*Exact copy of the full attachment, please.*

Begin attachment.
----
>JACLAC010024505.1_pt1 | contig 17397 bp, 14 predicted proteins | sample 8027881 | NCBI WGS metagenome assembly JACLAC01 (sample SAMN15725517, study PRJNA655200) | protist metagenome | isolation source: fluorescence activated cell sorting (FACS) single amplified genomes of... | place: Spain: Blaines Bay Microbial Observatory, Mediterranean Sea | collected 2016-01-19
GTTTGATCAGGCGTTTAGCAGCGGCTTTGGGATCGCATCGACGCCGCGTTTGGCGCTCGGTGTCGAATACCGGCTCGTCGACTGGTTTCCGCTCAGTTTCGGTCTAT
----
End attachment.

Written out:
>JACLAC010024505.1_pt1 | contig 17397 bp, 14 predicted proteins | sample 8027881 | NCBI WGS metagenome assembly JACLAC01 (sample SAMN15725517, study PRJNA655200) | protist metagenome | isolation source: fluorescence activated cell sorting (FACS) single amplified genomes of... | place: Spain: Blaines Bay Microbial Observatory, Mediterranean Sea | collected 2016-01-19
GTTTGATCAGGCGTTTAGCAGCGGCTTTGGGATCGCATCGACGCCGCGTTTGGCGCTCGGTGTCGAATACCGGCTCGTCGACTGGTTTCCGCTCAGTTTCGGTCTAT